Friday, July 21, 2017

Here and Gone by Haylen Beck

Reviewed by Brenda G.

          A fast-moving and powerful novel about the abuse of power and child sex-trafficking, though thankfully without the gruesome details. Escaping a bad marriage, Audra Kinney is driving west with her children when she is stopped by the local sheriff. He claims to find marijuana in her trunk, which he searches without permission. (No marijuana was there.) He calls another officer, female, to take charge of the children and takes Audra to jail. When she asks about her children, the sheriff remarks that she was alone and he saw no children. Her nightmare experience grows.  She is accused of killing her children and leaving them in the desert.

Audra’s troubles are receiving wide media coverage.  Her wealthy estranged husband appears. He besmirches her name and offers a reward. Another man is watching, a Chinese-American man named Danny Lee whose wife had a similar experience five years earlier. His daughter, who his wife said was taken by police, was never seen again, and his wife killed herself shortly afterward.  Danny is in search of those who took his daughter and is seeking revenge. Reporters, law officers, Audra, her ex-husband, and Danny all converge on a tiny town in Arizona.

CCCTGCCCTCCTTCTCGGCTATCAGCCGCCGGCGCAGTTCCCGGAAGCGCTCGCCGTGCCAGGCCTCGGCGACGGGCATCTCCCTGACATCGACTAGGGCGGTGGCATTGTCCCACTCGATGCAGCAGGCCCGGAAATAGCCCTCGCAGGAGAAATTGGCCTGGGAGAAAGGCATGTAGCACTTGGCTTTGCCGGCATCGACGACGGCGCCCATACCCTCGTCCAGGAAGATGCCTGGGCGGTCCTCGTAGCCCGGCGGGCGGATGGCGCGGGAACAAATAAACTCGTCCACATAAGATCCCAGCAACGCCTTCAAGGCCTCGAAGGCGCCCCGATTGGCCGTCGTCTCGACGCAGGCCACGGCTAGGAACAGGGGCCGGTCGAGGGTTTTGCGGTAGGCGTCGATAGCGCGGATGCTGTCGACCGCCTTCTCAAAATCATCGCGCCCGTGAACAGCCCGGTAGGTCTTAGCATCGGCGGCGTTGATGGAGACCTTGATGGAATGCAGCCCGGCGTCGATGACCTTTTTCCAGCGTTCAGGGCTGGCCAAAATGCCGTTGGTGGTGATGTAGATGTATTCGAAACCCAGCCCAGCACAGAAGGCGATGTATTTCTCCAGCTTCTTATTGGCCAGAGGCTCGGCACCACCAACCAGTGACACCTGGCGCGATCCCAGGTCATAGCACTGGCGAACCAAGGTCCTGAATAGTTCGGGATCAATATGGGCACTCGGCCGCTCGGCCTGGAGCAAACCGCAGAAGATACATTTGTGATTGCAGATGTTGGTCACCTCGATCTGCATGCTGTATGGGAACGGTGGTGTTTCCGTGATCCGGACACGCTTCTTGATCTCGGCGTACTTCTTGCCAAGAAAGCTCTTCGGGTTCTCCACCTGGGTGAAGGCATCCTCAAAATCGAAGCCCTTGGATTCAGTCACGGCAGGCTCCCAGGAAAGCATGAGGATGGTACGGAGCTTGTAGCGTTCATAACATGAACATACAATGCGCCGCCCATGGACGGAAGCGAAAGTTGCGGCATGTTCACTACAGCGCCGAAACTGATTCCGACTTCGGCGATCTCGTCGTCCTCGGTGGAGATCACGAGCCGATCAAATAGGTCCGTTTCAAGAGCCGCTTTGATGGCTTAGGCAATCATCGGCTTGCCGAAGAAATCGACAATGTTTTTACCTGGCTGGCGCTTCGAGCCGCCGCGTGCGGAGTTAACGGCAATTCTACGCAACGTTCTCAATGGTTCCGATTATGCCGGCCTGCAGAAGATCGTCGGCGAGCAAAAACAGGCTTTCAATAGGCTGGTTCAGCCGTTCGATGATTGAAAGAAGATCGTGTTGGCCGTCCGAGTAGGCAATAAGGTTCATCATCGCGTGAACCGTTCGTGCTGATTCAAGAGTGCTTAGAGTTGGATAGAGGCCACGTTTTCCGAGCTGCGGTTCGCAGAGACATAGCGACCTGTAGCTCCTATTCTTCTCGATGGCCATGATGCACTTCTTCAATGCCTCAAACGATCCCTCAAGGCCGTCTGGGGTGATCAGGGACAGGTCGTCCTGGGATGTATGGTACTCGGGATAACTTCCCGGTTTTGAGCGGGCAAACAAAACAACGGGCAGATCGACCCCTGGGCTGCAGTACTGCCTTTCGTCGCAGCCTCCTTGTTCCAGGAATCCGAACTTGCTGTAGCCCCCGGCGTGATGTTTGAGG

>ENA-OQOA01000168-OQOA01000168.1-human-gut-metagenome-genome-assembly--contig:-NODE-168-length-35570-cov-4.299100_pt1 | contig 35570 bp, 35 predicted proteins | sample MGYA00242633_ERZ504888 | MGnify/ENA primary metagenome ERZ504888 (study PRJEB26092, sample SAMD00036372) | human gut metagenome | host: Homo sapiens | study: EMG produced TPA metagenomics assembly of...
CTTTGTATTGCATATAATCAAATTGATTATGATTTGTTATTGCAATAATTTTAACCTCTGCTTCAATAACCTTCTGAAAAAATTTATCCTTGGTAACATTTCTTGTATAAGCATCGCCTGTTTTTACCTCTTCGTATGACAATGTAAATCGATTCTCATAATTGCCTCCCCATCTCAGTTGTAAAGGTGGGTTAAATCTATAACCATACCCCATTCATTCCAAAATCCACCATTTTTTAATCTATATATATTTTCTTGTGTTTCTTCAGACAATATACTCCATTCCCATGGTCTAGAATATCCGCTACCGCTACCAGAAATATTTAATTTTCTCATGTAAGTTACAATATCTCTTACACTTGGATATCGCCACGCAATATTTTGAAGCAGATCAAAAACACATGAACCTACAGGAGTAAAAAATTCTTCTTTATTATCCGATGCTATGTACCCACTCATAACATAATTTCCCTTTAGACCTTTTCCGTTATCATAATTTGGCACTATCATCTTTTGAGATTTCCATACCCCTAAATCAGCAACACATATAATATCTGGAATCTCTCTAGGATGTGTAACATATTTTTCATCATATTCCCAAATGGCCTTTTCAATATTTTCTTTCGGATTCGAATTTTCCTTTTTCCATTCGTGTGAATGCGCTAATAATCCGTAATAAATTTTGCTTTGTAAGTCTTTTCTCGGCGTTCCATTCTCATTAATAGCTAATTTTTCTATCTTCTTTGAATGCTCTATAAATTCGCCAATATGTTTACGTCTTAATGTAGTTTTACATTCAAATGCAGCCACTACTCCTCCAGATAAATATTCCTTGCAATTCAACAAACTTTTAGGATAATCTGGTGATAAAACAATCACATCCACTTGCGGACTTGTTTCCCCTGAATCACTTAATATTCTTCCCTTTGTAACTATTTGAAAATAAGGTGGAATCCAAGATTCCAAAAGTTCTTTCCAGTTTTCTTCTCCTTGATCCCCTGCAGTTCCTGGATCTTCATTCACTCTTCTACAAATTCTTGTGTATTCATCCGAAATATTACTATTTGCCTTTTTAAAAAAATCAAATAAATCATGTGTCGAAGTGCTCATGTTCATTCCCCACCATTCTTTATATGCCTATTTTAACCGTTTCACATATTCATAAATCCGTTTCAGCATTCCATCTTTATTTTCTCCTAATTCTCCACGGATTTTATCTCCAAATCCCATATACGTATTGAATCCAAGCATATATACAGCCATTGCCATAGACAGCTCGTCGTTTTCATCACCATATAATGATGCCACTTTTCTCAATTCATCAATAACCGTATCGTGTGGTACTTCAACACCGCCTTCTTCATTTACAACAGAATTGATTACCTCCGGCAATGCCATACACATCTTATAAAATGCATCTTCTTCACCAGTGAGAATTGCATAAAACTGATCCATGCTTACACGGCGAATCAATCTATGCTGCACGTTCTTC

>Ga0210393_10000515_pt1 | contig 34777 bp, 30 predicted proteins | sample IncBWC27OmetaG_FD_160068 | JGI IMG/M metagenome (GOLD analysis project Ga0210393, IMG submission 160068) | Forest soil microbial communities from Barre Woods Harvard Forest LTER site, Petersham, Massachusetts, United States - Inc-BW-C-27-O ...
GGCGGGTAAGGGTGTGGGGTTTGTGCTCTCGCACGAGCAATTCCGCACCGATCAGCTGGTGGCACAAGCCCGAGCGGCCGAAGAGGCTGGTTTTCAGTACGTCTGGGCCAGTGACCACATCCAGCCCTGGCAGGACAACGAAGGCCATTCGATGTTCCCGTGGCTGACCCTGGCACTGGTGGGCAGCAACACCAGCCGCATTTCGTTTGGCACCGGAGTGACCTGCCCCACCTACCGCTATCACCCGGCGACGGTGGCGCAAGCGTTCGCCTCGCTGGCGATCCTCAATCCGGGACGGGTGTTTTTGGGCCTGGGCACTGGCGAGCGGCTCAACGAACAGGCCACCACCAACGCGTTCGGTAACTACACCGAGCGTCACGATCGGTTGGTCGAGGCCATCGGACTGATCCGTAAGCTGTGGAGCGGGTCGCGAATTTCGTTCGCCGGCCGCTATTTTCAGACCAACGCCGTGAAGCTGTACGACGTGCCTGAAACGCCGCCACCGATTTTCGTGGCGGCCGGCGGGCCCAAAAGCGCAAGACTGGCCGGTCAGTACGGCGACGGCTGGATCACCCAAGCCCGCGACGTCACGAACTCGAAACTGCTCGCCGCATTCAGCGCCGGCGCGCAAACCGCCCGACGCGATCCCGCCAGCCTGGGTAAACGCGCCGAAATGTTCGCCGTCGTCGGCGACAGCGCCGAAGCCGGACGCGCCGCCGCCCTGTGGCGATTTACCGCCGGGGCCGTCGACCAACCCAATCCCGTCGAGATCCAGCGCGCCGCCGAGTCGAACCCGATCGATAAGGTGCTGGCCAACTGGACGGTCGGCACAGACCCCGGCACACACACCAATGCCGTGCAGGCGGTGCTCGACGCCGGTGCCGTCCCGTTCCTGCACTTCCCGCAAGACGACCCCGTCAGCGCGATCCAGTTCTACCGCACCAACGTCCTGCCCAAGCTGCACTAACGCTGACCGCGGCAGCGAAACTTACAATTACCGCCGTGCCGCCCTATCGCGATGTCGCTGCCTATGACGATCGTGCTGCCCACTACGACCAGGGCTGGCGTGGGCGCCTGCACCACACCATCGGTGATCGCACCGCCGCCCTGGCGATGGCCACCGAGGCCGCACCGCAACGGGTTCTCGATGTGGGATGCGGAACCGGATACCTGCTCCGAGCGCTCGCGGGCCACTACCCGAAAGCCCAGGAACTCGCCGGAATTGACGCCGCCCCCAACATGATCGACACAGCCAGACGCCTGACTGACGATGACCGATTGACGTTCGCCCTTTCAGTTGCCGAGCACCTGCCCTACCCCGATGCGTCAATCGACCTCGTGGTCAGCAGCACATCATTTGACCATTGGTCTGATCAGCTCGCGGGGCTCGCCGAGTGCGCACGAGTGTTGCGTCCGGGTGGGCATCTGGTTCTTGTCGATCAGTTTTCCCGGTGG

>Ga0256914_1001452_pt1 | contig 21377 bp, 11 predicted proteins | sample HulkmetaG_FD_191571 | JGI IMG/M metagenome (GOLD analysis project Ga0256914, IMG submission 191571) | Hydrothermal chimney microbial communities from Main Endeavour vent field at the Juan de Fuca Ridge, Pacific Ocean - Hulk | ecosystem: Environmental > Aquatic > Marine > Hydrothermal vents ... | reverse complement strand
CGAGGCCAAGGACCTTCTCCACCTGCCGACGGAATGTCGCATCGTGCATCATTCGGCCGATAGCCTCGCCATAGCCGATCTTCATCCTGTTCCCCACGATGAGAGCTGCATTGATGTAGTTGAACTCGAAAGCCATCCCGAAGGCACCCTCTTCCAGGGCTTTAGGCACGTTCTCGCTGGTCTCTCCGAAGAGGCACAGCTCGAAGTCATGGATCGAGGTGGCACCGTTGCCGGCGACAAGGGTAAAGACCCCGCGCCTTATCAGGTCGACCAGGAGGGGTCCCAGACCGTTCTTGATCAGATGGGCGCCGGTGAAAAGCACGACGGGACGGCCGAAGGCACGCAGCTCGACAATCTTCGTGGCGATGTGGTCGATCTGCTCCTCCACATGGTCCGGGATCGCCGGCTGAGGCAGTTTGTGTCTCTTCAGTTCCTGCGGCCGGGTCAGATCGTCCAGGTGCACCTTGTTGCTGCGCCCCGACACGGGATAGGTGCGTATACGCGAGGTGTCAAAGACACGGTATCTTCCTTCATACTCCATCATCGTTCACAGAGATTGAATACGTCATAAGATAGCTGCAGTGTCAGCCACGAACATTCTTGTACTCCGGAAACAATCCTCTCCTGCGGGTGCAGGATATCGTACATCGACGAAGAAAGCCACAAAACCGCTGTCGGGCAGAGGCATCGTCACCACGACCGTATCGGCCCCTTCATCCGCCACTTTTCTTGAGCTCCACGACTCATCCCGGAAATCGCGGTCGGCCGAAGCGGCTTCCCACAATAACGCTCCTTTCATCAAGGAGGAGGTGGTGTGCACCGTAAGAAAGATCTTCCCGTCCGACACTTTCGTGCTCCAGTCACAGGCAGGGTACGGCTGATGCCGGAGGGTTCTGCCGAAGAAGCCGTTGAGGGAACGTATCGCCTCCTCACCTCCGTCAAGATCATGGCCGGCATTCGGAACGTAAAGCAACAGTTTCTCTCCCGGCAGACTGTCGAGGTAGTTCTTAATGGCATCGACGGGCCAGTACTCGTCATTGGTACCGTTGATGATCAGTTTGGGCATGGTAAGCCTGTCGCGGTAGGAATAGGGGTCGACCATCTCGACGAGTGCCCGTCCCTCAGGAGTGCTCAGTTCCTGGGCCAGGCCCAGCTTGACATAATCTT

It would be lovely to exist in a world in which events such as those depicted in this book did not happen. A world in which a Dark Web used by sex traffickers and other criminals did not exist. A world in which child pornography was not even an ugly rumor. We do not live in that world. In our world, everything depicted in this book is plausible. The author Haylen Beck, a pseudonym for Stuart Neville, presents a dark and frightening tale and tells it well. It may also make us wonder the next time we see and hear a similar tale in the media.  What really happened, we may ask. I hope we do ask.

Beck, Haylen. Here and Gone : a novel. New York : Crown, 2017. 287 pages

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